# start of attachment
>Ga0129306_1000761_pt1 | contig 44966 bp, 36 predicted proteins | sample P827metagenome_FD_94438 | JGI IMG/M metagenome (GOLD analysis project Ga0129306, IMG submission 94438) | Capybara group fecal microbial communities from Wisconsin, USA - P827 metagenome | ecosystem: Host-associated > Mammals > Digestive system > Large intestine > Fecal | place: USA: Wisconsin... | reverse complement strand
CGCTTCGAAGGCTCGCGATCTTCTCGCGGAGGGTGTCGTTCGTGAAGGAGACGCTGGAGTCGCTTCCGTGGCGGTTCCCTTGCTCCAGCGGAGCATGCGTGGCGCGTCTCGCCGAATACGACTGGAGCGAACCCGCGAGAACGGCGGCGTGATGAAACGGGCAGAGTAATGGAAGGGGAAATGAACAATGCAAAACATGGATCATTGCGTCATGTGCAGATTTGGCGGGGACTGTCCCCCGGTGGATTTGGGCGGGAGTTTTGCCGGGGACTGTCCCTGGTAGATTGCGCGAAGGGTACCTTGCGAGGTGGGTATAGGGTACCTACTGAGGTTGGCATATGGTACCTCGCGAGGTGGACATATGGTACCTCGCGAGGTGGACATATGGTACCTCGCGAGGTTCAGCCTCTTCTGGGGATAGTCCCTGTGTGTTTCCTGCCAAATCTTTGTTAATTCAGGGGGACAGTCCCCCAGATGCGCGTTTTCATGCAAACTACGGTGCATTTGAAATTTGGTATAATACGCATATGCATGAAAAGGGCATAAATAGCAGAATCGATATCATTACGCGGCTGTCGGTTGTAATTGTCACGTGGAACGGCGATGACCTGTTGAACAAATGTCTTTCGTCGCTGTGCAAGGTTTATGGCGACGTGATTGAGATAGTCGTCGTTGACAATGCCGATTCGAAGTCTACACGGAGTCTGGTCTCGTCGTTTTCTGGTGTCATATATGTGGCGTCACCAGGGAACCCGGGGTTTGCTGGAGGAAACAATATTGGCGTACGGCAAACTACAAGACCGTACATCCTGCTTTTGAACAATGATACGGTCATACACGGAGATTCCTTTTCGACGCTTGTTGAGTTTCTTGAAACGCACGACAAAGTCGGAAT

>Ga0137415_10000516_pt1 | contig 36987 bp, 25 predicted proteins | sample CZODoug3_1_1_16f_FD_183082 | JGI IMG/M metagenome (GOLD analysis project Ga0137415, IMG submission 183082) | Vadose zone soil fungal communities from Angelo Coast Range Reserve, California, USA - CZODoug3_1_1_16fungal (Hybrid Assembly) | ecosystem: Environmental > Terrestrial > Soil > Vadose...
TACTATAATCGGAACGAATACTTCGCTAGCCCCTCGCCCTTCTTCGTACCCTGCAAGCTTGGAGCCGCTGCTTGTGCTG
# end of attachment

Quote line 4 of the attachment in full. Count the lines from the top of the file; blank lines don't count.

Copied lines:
TACTATAATCGGAACGAATACTTCGCTAGCCCCTCGCCCTTCTTCGTACCCTGCAAGCTTGGAGCCGCTGCTTGTGCTG